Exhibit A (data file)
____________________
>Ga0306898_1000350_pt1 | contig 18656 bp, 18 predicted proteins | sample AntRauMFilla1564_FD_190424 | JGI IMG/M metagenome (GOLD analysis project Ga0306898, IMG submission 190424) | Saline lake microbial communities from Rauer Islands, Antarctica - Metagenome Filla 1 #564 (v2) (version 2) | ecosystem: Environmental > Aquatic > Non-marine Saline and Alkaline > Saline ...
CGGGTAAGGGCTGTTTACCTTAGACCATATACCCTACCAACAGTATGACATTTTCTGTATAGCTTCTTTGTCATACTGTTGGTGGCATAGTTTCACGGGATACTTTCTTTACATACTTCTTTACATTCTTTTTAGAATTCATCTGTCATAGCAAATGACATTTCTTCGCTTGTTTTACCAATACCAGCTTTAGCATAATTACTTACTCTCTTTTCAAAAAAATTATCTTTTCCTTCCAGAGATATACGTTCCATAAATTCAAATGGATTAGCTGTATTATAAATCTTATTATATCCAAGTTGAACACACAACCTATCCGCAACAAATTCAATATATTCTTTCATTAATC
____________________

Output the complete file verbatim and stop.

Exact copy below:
>Ga0306898_1000350_pt1 | contig 18656 bp, 18 predicted proteins | sample AntRauMFilla1564_FD_190424 | JGI IMG/M metagenome (GOLD analysis project Ga0306898, IMG submission 190424) | Saline lake microbial communities from Rauer Islands, Antarctica - Metagenome Filla 1 #564 (v2) (version 2) | ecosystem: Environmental > Aquatic > Non-marine Saline and Alkaline > Saline ...
CGGGTAAGGGCTGTTTACCTTAGACCATATACCCTACCAACAGTATGACATTTTCTGTATAGCTTCTTTGTCATACTGTTGGTGGCATAGTTTCACGGGATACTTTCTTTACATACTTCTTTACATTCTTTTTAGAATTCATCTGTCATAGCAAATGACATTTCTTCGCTTGTTTTACCAATACCAGCTTTAGCATAATTACTTACTCTCTTTTCAAAAAAATTATCTTTTCCTTCCAGAGATATACGTTCCATAAATTCAAATGGATTAGCTGTATTATAAATCTTATTATATCCAAGTTGAACACACAACCTATCCGCAACAAATTCAATATATTCTTTCATTAATC